The Russian Federation on December 12, 1993, held its first national election since the collapse of Soviet Communism. The election, to a new, two-chamber parliament, was accompanied by a constitutional referendum. It followed months of wrangling over political and economic reform and a violent showdown in Moscow between President Boris Yeltsin and his opponents. After a bitter campaign in which the government frequently changed the rules of the game, Russians narrowly endorsed Yeltsin's draft constitution, but turned out in large numbers for nationalistic and socialistic opposition parties, leaving Russia's Choice, the party favored by the president, with a small minority of the seats. The contest, with its deeply contradictory results, was a watershed in the evolution of Russia's fledgling democracy.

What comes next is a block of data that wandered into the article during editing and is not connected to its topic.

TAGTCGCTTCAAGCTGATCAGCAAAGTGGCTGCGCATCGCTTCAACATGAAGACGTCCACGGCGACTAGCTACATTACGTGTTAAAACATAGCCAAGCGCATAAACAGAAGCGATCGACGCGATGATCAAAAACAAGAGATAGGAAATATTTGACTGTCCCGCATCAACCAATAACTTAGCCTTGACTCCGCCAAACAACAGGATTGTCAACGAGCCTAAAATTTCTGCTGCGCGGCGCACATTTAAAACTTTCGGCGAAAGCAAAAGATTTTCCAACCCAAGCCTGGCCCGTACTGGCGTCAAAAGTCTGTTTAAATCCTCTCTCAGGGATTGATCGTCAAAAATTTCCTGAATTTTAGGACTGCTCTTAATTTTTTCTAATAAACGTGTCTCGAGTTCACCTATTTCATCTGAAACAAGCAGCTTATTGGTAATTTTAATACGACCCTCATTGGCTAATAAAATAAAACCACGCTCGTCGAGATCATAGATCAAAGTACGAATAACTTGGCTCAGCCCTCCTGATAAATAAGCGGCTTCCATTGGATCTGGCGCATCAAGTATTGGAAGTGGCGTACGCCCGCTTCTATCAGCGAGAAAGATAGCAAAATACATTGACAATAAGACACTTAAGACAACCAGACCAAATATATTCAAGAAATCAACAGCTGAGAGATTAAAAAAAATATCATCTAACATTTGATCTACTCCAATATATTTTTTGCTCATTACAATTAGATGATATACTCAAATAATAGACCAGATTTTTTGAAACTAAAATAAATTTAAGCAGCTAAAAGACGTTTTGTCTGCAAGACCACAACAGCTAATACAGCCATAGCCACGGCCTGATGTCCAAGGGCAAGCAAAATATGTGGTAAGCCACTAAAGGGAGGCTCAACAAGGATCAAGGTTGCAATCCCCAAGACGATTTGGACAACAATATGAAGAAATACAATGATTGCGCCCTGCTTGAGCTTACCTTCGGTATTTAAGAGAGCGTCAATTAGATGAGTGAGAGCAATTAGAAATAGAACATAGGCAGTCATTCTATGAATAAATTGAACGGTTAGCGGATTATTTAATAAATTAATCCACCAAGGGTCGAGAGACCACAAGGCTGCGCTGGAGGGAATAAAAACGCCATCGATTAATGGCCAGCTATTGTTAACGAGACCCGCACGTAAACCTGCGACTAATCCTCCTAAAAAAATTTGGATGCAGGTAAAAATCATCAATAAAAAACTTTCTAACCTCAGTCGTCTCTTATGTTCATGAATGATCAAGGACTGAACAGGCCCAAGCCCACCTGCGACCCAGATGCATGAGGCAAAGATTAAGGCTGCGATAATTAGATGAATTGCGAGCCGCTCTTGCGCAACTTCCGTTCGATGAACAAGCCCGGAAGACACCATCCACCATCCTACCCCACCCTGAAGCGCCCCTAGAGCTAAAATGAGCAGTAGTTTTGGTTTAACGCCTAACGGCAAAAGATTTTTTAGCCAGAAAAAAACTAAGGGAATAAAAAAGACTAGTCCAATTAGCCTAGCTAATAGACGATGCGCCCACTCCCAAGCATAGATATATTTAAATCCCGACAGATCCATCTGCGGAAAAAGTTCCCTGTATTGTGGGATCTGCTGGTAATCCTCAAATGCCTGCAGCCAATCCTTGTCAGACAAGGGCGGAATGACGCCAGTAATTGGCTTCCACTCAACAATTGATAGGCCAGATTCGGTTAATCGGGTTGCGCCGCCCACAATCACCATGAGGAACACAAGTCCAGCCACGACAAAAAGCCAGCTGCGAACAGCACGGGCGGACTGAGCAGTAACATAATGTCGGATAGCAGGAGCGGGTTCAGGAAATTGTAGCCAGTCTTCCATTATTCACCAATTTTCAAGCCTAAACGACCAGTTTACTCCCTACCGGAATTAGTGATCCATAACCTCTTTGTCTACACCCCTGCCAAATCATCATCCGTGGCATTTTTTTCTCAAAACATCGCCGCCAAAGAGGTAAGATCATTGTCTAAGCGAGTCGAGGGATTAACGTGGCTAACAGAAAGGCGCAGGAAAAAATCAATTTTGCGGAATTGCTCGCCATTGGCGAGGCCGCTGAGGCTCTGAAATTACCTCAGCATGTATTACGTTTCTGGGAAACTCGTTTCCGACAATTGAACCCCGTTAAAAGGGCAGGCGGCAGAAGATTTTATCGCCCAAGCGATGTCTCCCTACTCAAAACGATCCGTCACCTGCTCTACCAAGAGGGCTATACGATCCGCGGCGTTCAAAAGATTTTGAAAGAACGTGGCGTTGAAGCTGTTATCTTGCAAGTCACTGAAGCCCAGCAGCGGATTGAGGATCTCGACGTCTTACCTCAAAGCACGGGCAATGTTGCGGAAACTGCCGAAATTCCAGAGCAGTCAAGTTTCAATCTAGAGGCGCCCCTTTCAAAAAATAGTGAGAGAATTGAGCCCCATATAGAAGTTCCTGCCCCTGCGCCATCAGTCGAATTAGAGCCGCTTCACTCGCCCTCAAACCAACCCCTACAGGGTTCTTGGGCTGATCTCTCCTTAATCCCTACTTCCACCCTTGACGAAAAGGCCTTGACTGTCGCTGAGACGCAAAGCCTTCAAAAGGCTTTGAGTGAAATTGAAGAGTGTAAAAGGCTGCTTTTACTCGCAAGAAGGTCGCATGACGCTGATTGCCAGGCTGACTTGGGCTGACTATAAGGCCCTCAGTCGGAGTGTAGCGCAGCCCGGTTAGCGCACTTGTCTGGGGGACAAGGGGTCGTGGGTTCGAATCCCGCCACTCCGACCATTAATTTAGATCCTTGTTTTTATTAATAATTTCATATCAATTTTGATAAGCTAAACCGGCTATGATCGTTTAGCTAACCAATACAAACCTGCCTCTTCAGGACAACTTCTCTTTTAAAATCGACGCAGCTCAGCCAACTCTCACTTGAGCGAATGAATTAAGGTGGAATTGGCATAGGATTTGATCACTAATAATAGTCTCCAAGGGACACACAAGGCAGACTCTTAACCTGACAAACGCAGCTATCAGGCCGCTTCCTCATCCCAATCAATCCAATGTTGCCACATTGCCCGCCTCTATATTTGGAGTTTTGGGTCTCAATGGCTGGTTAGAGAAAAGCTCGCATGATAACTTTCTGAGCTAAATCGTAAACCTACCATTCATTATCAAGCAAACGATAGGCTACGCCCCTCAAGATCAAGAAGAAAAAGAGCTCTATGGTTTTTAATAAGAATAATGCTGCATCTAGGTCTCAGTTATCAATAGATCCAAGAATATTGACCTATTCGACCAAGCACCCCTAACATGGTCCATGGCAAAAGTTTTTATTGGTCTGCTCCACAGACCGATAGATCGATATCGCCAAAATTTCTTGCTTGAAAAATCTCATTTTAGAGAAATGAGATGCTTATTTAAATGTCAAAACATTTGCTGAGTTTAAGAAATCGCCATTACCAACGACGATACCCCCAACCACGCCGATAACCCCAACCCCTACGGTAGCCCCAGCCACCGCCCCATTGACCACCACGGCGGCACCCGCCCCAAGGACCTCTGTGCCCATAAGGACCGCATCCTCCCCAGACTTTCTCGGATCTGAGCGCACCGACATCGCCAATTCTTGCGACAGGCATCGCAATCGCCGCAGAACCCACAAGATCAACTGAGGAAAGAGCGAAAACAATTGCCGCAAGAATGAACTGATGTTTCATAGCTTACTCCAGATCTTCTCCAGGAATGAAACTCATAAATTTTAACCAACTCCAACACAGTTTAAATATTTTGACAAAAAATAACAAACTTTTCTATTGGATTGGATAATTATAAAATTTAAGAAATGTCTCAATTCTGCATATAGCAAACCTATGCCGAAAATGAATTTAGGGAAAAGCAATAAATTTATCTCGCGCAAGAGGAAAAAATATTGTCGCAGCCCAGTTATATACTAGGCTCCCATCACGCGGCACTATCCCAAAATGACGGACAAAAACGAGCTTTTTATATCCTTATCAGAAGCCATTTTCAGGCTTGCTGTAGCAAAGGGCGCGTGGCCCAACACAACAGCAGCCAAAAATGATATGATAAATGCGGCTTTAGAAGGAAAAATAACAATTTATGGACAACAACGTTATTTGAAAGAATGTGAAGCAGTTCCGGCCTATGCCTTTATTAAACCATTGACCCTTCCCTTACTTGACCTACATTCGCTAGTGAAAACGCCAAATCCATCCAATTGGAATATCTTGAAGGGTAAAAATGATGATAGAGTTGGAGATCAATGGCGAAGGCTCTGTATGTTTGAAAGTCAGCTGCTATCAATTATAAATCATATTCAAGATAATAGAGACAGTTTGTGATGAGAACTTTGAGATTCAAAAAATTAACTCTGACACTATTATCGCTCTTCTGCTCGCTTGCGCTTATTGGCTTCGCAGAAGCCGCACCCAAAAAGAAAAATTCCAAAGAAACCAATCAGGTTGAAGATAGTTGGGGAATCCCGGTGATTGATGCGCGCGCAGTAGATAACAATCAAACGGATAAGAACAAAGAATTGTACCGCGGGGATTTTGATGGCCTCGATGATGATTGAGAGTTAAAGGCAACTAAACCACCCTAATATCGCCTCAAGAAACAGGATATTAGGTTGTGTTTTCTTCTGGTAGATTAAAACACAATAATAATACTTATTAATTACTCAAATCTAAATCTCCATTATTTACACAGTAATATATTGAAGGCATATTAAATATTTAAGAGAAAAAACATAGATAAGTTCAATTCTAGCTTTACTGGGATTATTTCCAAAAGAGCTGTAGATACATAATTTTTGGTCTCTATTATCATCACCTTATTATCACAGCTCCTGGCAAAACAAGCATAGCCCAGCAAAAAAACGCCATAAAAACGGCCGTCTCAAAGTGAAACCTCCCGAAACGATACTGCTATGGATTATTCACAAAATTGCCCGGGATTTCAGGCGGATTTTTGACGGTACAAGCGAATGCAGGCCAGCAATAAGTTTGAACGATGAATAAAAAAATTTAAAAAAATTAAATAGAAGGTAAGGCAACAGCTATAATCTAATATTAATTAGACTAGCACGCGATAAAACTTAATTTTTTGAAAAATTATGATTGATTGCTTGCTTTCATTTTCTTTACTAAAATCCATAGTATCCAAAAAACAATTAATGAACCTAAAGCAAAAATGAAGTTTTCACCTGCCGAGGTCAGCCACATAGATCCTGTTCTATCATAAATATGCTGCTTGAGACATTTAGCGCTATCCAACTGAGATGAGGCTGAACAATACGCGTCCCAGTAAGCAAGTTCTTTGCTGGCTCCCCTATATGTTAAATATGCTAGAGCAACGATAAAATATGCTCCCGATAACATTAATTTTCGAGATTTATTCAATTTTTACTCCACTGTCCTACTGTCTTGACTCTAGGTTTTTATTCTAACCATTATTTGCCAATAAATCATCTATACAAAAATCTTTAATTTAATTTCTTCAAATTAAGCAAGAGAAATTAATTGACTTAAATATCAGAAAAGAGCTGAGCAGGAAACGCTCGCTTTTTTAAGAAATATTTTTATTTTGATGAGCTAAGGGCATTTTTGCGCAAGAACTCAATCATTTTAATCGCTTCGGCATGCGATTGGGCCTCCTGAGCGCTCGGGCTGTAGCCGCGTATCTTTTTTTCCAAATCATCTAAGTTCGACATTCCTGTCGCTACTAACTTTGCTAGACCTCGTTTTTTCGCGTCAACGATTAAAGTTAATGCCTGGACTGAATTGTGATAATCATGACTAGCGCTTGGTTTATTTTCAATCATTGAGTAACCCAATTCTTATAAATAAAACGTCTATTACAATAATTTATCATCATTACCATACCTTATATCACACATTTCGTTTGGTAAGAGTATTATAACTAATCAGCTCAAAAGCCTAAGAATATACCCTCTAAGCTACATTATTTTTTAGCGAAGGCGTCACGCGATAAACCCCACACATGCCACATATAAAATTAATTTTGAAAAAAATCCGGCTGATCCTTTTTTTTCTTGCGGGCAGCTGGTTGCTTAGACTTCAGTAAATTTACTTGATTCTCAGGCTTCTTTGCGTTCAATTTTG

Growing Pains is a detailed study of the 1993 election and of its implications for Russian development and for the country's relations with the West. Several chapters, relying on comprehensive surveys of the Russian electorate, analyze the election process and how social structure and citizen opinions shaped voter choice. Others examine the campaigns of the major parties, the nature and consequences of electoral rules, and the roles of the mass media. Still others examine the campaign and its outcome at the grassroots in ten regions of Russia, from the western provinces to the Pacific coast, demonstrating the significance of local context and local elites and power structures in Russia's transitional politics.